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|Designated hitter / First baseman|
August 6, 1954 |
|Batted: Left||Threw: Left|
|September 20, 1980 for the Kansas City Royals|
|Last MLB appearance|
|September 8, 1990 for the Cleveland Indians|
|Runs batted in||313|
|Career highlights and awards|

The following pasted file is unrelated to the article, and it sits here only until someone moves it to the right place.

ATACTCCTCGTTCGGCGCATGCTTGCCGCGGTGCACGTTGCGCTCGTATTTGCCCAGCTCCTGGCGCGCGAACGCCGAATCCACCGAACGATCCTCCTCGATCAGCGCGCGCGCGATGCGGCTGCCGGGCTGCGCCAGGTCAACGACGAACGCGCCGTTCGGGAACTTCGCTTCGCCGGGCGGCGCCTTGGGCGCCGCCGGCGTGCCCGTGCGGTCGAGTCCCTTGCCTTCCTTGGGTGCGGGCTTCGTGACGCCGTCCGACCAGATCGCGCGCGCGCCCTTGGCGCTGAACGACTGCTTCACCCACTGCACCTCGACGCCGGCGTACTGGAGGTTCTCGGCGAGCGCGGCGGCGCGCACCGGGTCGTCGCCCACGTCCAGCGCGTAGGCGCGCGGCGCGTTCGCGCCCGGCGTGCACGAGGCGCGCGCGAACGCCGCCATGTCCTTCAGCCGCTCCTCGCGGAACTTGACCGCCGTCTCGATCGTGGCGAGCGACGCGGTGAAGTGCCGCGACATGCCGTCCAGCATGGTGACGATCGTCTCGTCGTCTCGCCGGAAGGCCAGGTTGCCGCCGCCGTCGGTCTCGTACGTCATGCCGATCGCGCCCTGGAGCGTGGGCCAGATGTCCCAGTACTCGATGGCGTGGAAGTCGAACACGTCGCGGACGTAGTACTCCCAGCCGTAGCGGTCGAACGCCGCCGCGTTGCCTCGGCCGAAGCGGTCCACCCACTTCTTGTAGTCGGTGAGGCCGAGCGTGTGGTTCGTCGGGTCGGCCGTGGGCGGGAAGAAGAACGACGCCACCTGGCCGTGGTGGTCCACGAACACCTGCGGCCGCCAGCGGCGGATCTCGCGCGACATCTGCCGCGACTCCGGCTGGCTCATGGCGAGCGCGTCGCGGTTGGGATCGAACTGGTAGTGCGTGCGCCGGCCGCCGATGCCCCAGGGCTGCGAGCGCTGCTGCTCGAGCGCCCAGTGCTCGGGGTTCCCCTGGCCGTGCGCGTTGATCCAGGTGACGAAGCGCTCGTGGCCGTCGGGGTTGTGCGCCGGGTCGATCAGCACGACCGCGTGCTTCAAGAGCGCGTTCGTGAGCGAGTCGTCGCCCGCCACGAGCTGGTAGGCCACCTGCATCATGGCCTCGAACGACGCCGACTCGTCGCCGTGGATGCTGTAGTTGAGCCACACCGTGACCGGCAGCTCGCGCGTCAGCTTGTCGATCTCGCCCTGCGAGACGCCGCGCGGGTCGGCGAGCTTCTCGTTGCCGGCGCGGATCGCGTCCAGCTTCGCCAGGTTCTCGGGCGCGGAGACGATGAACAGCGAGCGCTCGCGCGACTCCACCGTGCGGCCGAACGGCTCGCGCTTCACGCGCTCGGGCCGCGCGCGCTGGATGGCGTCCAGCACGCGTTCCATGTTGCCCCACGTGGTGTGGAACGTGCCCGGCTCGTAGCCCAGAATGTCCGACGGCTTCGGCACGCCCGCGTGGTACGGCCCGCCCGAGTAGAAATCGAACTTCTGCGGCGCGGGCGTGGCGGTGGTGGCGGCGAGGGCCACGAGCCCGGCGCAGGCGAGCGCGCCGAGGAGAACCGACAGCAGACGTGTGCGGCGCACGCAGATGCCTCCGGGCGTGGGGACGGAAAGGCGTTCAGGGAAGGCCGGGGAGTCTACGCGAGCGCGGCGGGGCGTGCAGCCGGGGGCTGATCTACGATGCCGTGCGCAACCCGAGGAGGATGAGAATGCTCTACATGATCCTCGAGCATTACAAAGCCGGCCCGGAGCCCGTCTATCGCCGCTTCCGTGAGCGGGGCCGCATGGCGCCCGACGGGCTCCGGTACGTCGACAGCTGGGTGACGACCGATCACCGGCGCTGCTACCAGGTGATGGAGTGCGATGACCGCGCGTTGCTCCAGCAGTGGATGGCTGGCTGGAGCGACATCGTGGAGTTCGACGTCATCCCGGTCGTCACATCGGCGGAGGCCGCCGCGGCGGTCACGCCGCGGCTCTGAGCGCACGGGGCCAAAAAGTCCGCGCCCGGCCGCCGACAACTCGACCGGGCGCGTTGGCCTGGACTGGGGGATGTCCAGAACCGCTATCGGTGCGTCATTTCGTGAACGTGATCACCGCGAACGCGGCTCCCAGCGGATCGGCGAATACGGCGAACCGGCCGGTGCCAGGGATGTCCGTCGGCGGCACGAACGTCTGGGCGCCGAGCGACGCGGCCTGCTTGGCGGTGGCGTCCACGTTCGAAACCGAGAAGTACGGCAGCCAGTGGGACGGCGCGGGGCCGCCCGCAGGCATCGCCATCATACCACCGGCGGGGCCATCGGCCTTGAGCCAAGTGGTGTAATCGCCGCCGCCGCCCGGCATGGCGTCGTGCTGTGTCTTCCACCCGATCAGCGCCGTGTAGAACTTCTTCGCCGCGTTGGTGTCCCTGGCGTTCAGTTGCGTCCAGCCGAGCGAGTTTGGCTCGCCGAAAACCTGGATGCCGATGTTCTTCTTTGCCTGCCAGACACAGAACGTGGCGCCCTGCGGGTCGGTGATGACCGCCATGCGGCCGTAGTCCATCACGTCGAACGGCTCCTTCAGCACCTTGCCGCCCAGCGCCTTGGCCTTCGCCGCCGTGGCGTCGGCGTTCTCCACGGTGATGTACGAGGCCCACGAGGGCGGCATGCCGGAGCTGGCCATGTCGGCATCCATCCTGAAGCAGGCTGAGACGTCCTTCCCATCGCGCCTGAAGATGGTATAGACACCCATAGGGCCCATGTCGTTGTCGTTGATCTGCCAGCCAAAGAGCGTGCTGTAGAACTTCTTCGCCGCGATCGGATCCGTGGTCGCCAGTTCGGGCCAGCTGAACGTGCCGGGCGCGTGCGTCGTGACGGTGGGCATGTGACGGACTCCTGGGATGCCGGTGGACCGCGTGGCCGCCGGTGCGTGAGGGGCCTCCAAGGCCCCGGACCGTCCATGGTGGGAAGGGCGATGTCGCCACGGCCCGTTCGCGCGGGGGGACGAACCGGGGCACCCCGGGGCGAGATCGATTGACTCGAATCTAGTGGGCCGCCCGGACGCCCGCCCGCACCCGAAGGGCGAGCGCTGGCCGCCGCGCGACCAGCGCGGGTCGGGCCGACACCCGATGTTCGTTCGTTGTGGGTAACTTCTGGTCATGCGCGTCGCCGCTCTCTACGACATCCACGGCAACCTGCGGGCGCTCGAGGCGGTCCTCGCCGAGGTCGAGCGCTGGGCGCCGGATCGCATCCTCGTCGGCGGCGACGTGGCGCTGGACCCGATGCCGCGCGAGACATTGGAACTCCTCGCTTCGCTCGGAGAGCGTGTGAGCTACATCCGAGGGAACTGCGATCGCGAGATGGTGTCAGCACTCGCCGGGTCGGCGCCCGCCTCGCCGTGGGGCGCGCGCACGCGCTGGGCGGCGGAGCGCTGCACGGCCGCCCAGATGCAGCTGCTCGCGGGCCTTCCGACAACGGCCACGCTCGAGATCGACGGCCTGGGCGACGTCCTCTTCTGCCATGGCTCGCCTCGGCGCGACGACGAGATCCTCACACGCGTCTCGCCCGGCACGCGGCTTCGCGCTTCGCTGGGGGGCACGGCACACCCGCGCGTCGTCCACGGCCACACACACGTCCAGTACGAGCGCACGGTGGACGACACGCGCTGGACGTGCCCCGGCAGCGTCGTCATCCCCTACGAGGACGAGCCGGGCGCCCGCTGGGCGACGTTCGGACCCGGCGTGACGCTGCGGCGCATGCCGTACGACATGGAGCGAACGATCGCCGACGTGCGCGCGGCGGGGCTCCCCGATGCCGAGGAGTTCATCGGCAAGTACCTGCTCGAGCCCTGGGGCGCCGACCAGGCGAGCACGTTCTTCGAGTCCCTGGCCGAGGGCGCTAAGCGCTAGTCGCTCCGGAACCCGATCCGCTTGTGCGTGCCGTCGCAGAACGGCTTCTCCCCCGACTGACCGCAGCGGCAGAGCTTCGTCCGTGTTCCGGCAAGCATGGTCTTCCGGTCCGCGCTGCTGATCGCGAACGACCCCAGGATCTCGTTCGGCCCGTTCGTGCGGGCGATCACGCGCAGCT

Kenneth Allan Phelps, nicknamed "Digger", is a former Major League Baseball designated hitter and first baseman. During an 11-year baseball career, he played from 1980-1990 for six different teams, but he played primarily with the Seattle Mariners. He achieved lasting notice when the pioneering baseball statistician, Bill James made him an emblem for a class of Minor League Baseball players who are unfairly denied a chance to play in the Majors despite compiling Minor League Baseball statistics that would indicate an ability to succeed in the Majors. Phelps eventually played a major role on the 1984 Mariners and went on to enjoy a successful, if brief, career despite not becoming established until age 29.